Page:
Hey guys, it's the time of the month. No, not the eat chocolate and cry to Steel Magnolias time of the month, the Nerd Nite SF time!
You are responsible for your own tickets. It can get crowded, so arrive early and we can try to sit near eachother!
Doors at 7 pm, show at 8
Rickshaw Stop, 155 Fell St @Van Ness
$8 (advance tix available here: http://www.ticketfly.com/purchase/event/209711?utm_medium=bks)
"Shibboleths, or How Not to Get Killed for Saying the Wrong Thing" by Luke Swartz
If you didn't have any paperwork, how could you prove your nationality? Recite the state capitals? Spout arcane baseball rules? How about just talk? What do you call the highway between SF and LA: "5" or "the 5?" (Or is it a "freeway?" And what do you call SF and LA, anyway?) We'll examine the many ways we divide ourselves by how we talk, and why people have been literally killed for saying something the wrong way. Bonus: Learn how to tell whether an Italian restaurant is legit!
Luke "use the" Swartz was born and raised in the City (go SI Wildcats!) and studied symbolic systems (what's that?) and computer science down on the Farm (Stanford). A lifelong language nerd, he drove nuclear submarines for 7 years and now works as a product manager for i18n (Internationalization) engineering at Google.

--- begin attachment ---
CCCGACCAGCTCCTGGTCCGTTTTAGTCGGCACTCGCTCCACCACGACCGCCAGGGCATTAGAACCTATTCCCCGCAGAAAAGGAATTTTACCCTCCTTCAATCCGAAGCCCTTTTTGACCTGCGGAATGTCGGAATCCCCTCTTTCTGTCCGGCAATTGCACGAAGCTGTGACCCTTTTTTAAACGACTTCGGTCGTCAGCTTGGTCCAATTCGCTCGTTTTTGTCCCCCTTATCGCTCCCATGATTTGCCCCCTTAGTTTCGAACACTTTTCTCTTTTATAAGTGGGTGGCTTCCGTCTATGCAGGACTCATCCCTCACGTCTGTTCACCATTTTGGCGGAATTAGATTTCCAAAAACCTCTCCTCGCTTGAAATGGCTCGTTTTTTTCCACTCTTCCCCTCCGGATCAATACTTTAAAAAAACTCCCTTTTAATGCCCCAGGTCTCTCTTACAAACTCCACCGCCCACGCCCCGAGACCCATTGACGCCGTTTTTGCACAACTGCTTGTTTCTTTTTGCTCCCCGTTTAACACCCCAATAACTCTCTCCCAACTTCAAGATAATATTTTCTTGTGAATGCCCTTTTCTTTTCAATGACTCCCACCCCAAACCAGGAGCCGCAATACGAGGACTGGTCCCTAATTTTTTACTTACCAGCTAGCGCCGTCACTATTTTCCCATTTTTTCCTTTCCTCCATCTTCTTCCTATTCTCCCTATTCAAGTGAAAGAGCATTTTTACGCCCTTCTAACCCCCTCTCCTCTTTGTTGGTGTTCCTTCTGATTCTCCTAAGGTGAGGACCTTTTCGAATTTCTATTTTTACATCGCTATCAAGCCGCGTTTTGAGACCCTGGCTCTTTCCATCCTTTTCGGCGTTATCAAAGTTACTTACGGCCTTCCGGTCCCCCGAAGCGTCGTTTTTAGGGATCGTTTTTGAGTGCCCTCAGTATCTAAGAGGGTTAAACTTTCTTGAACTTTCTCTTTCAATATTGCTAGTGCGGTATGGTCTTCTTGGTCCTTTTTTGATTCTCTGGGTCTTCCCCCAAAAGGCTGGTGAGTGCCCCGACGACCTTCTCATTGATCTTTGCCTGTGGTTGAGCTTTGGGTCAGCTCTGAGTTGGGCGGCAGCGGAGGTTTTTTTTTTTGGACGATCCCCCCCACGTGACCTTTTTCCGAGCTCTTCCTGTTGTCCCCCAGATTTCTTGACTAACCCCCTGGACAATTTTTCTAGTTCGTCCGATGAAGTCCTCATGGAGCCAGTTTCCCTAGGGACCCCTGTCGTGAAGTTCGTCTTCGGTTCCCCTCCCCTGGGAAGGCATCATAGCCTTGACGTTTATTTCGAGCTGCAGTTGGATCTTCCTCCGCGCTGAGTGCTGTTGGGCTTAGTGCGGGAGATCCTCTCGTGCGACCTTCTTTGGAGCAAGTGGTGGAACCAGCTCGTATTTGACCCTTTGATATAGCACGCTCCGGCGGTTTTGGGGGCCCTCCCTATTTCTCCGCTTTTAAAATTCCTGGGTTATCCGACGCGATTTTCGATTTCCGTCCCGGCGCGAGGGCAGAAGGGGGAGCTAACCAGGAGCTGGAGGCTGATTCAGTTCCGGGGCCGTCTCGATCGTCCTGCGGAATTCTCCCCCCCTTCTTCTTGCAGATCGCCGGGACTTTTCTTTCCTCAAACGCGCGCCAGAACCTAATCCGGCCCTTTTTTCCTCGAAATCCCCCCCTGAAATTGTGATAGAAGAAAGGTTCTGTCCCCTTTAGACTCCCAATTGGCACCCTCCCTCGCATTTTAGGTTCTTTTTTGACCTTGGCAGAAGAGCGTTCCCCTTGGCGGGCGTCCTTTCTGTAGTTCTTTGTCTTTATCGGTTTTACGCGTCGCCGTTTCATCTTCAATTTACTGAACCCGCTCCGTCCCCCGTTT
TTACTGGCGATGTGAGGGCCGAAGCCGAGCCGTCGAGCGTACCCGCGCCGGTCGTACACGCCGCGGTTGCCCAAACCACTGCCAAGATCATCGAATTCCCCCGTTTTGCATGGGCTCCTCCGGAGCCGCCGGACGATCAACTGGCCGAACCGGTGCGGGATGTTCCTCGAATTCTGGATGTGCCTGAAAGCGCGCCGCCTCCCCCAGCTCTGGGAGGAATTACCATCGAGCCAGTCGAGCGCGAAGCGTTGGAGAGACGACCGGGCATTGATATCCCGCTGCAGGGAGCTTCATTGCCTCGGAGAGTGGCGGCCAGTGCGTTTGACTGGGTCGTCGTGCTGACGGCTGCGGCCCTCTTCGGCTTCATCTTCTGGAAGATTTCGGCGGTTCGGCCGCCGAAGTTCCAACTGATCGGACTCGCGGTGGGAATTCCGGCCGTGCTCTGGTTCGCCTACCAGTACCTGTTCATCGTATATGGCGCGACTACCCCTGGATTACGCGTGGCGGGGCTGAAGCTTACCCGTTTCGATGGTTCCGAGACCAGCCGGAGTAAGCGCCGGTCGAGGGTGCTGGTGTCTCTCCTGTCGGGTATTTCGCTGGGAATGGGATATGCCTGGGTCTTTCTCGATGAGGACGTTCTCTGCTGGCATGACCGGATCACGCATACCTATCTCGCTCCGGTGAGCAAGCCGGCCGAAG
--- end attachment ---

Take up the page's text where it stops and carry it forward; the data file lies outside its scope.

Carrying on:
"Dark Energy and the Fate of the Universe" by Debbie Bard
Ever gazed up into space and wondered what's out there? Well, cosmologists do this for a living and there's an easy answer: We don't know. Sure, everyone has a theory. But 15 years ago we found out that some kind of mysterious dark energy makes up 70% of the universe, and we simply don't know what it is. In this talk we'll discuss the evidence for dark energy, what it might be, and how we can study it. We'll also attempt to get our heads around what this means for the future of our universe!
Dr. Debbie Bard is a reformed particle physicist who now studies cosmology at the SLAC National Accelerator Laboratory. She's trying to figure out the structure of the universe and how this has evolved over time, and is therefore accustomed to feeling very, very insignificant.
"Get Across and Get Down! The Art and Science of Crossword Puzzles" by Steve "Ringo" Riley
Like music and poetry, crosswords must work on both technical and aesthetic levels. This talk will explore all things black and white and square all over, from AALTO to ZZTOP. Learn about what makes a cunning clue, a pithy entry, and a shrewd theme--and more importantly, learn how to get a puzzle rejected because you decided to fill it with dick jokes. (ed: Please tell me this included a Will "Shorty" Shortz clue.)
Steve "Ringo" Riley obviously has too much time on his hands. Always looking for his next nerdy obsession, Ringo is an intellectual dilettante with a degree in mathematics and a background in computer science and psychology. His puzzles have been published in The New York Times and The Harvard Crimson.
DJ Alpha Bravo mans the decks, spinning vinyl and tweeting along to the presentations' themes. Find out what you're listening to by following @djalphabravo.